Discussions

News: Oracle Listened. But There Are Obstacles That Remain.

  1. Joseph Ottinger is back for another round.

    When Apple announced their discontinued support for the Java platform on the Mac, Joseph prognosticated that in fact, this negative could turn into a positive if a big, powerful player in the Java market stood up to the plate and offered to step in and pick up where Apple left off. Well, sure enough, Oracle has done that. But is that enough? And what else needs to be done to restore confidence in Oracle with regards to their stewardship of Java.

    Remaining Obstacles for Java

     

  2. And why do we care about Apache Harmony and their field of use restriction?  From Oracle's (and previously Sun's) I never understood why they restricted Harmony.  It is and was DOA and would never be able to compete with Open JDK.  Especially now that IBM has come on board to OpenJDK, who cares?  Just grant them their license and move on.  They are insignificant and ignorable in the grand scheme of things.

    Personally, I think it was a horrible idea to hold up Java 7 so long because of this particular issue even though my company supported the non-Sun JCP EC members on this.  I hope that we see a Java 7 and 8 regardless very soon whether or not Oracle has to ignore the JCP EC.

  3. >> They are insignificant and ignorable in the grand scheme of things.

    What? Harmony insignificant ? Harmony is a giant, as Android is poised to become the number 1 operating system in smartphones and possibly on PCs, televisions, home appliances, etc in future.

     

     

  4. One and the Same Issue[ Go to top ]

    Seems to me the Google and Harmony are so related it's appropriate to combine the two issues.  

    Harmony came about to have an open alternative Java product.  This drives innovation and competition.  However, since then Java has been open sources (granted with some restrictions), but you could now very easily innovation in the openJDK space instead of Harmony space.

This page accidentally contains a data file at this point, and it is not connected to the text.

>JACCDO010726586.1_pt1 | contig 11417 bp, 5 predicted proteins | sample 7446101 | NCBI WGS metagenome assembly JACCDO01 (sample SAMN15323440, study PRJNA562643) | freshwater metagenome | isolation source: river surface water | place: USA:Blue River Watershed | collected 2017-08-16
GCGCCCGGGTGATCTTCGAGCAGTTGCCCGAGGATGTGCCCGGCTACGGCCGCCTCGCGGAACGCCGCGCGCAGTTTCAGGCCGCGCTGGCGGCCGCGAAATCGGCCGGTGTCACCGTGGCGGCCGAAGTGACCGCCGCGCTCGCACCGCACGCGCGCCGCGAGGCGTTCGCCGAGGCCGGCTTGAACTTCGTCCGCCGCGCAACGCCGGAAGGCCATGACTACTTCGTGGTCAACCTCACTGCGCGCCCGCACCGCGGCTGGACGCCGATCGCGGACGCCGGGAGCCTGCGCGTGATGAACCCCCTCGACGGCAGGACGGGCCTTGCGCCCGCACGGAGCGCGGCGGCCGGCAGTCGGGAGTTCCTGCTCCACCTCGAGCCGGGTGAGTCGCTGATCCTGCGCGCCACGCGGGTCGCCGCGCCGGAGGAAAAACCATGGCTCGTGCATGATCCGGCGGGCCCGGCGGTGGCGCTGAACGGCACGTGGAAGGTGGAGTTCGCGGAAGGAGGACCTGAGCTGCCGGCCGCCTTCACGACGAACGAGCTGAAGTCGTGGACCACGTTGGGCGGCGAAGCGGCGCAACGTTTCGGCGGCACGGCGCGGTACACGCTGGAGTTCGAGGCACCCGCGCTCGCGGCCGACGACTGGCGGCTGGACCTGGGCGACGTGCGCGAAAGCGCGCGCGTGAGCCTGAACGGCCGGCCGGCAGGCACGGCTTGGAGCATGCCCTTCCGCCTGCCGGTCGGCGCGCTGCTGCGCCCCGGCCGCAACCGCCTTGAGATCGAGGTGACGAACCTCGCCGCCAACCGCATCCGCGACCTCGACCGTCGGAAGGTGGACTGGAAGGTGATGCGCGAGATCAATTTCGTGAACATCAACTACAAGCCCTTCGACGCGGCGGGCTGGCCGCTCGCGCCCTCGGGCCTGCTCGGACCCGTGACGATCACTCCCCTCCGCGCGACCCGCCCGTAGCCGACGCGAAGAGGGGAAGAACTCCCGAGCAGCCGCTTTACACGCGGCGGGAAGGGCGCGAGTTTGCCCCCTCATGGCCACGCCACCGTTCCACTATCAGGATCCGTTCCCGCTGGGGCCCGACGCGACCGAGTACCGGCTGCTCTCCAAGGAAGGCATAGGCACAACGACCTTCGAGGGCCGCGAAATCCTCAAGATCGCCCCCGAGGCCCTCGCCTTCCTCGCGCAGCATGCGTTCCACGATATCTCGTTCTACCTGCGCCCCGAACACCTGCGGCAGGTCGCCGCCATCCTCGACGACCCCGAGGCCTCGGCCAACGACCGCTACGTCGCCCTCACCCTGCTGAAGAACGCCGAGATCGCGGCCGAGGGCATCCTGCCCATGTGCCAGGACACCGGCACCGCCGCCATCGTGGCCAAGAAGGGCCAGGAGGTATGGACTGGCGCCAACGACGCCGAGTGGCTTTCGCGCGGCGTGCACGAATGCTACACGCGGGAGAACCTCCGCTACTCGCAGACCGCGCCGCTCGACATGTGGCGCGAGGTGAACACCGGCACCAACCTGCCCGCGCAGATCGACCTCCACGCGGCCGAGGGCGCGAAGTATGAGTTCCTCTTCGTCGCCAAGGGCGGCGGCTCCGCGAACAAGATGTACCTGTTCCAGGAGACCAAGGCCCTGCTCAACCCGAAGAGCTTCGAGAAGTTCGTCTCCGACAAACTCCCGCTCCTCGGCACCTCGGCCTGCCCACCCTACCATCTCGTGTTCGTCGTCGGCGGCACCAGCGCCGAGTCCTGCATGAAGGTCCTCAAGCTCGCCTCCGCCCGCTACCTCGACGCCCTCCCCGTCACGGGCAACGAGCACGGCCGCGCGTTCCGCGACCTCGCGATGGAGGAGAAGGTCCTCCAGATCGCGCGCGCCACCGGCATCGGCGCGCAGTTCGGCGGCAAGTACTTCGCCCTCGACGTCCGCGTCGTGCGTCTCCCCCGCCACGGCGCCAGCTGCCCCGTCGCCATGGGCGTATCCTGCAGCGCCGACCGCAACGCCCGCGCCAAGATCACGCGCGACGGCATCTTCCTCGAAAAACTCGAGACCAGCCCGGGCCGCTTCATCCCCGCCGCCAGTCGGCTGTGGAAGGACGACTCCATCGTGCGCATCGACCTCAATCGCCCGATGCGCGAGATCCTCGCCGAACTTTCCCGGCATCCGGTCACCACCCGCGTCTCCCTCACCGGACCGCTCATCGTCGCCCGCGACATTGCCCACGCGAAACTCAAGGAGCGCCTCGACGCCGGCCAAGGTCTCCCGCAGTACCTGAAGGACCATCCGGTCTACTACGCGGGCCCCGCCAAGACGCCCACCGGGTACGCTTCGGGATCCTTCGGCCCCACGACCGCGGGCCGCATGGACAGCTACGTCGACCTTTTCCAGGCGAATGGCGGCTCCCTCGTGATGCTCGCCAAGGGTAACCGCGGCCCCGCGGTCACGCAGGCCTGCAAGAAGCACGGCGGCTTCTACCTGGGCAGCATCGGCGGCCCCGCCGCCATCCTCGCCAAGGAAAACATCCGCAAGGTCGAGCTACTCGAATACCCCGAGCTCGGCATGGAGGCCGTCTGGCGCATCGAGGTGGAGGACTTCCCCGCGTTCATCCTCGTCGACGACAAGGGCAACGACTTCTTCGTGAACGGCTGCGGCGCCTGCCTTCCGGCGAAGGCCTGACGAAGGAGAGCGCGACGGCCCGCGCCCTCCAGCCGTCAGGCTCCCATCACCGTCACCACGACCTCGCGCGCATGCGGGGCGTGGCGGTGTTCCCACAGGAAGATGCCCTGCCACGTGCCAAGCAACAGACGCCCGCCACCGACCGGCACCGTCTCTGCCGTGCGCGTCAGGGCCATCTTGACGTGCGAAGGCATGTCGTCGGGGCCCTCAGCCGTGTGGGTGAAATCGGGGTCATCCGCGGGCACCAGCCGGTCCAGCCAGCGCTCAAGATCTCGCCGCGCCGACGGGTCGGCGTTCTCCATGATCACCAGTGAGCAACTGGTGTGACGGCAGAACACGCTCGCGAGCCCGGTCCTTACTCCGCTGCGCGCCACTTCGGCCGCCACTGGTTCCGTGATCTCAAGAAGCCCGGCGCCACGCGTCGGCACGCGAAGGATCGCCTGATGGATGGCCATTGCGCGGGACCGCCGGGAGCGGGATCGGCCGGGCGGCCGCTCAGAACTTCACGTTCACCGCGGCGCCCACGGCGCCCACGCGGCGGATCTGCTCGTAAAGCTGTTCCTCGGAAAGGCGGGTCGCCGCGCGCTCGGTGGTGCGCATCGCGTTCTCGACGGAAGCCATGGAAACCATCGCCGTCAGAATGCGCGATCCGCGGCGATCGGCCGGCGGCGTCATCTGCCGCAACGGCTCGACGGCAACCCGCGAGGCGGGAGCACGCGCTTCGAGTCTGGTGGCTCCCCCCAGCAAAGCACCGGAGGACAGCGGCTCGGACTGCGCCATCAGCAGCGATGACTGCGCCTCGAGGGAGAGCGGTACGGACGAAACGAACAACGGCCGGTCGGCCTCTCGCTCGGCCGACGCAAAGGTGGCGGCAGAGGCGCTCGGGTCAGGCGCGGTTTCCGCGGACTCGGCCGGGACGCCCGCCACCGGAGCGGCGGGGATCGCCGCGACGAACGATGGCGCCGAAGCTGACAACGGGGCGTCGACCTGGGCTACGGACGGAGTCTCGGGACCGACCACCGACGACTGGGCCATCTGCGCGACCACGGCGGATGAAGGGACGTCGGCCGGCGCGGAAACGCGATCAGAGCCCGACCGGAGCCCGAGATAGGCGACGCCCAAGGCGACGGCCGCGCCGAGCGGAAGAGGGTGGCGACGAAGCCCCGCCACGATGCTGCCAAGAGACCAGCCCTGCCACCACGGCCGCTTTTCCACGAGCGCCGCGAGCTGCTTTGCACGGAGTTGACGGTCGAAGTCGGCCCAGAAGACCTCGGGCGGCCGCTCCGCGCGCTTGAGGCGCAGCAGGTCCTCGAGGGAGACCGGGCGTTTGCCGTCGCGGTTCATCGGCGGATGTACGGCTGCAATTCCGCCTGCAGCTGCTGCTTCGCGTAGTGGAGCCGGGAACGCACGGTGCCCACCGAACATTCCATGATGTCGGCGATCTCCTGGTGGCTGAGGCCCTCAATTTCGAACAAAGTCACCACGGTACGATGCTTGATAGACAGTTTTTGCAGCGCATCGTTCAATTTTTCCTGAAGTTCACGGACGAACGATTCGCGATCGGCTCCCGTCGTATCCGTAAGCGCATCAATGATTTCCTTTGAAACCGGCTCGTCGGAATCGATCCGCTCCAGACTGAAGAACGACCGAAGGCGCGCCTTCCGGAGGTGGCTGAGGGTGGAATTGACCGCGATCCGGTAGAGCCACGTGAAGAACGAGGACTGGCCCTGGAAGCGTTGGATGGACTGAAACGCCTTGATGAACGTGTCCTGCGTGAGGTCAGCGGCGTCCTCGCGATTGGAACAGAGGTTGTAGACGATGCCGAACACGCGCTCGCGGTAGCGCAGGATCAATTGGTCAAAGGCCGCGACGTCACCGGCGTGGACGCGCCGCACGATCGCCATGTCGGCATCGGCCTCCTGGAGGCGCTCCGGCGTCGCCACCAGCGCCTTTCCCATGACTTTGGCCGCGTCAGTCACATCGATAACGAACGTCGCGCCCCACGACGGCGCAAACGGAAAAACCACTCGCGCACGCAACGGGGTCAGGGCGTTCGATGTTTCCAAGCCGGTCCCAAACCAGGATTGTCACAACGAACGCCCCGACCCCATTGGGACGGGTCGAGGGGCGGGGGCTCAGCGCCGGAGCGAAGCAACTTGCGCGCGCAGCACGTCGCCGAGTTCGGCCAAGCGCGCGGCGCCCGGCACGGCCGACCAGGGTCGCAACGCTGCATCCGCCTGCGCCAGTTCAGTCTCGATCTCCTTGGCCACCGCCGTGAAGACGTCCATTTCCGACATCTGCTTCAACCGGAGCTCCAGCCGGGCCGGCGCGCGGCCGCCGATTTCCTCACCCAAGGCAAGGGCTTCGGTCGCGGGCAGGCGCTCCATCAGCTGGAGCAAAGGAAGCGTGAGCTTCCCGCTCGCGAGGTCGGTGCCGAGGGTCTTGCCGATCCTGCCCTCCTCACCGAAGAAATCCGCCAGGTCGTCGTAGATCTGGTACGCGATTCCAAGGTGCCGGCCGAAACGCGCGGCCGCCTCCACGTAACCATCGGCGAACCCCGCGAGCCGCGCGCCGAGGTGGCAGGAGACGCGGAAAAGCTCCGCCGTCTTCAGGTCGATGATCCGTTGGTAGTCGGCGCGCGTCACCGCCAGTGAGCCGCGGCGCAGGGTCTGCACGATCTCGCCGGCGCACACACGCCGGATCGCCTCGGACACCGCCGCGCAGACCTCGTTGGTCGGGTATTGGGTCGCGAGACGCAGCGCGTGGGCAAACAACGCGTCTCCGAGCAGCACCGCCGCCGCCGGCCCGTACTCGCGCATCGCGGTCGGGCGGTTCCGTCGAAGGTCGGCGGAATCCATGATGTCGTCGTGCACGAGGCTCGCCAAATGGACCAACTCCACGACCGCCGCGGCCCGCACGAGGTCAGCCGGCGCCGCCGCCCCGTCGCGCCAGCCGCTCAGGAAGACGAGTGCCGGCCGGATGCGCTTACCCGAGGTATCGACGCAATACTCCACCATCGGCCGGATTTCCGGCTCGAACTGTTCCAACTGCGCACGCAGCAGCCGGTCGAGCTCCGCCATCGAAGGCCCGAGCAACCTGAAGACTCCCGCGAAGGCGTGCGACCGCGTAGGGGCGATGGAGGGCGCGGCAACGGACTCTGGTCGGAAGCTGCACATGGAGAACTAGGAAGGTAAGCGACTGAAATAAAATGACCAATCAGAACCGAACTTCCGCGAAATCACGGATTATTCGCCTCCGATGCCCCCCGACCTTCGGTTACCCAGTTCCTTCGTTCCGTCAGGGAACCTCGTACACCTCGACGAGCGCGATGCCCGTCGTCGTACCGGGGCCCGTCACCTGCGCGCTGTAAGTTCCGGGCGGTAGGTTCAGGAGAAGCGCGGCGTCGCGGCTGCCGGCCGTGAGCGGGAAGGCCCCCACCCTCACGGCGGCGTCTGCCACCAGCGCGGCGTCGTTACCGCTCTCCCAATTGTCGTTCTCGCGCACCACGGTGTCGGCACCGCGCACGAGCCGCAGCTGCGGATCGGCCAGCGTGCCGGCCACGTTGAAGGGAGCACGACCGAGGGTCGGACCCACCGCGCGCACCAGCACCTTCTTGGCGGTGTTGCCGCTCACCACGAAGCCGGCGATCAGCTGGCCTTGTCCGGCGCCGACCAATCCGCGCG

If Apache/Harmony received the TCK, and it passed, then Harmony = Java (TM) compliant implementation and gains IP compliance as well.  

    If Harmony = Java, then it seems that Android could be considered a Java based phone.  Google wins.  Oracle wins (more "Java (TM) PR).

    However that said, the TCK Oracle(Sun) agreed to was for a non-profit organization.  Which would be fine for Apache, but if someone else uses it (Android phone manufacturers) in a for profit case, it's not Apache's problem it's the manufactures problem.  

    Why not have Google (or more specifically the Open Handset group) negotiate and agreement to swap patents.  Surely Google has some search patents that Oracle would like to leverage in one of the server based products.

    Maybe Google (OHA) could use the Embedded Java SE product that Oracle maintains as an alternative to Harmony.

    Maybe Harmony could be considered Java ME.next.

     

  5. And what else needs to be done to restore confidence in Oracle with regards to their stewardship of Java.

    The answer is simple, and it's the same as it has always been. The answer is "time". We can only watch and wait and see, and perhaps make another judgement in a year or so. They can say whatever they want, but it's what they do that matters. And we can't tell what they do (or don't) until time has passed.

    So I would suggest against the hand wringing and bed wetting and simply "wait and see". I don't see dramatic change in the Java world in the near term, and probably not in the long term, as major seismic disruption in the Java community is not in Oracles interest.